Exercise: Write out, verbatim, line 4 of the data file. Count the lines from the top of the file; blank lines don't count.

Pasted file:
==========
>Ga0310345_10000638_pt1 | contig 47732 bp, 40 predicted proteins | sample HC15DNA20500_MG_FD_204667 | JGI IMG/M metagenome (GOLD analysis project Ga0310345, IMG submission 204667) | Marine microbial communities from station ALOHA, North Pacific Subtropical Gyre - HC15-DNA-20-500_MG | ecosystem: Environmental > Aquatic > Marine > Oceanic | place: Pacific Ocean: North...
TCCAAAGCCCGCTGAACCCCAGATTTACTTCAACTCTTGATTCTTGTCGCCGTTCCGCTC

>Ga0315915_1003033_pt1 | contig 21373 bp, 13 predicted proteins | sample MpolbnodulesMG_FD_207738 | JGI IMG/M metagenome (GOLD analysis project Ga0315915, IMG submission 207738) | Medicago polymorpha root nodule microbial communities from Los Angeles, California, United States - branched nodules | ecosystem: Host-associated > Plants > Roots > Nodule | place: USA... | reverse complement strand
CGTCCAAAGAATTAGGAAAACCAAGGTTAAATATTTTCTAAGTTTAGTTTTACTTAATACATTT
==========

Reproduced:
CGTCCAAAGAATTAGGAAAACCAAGGTTAAATATTTTCTAAGTTTAGTTTTACTTAATACATTT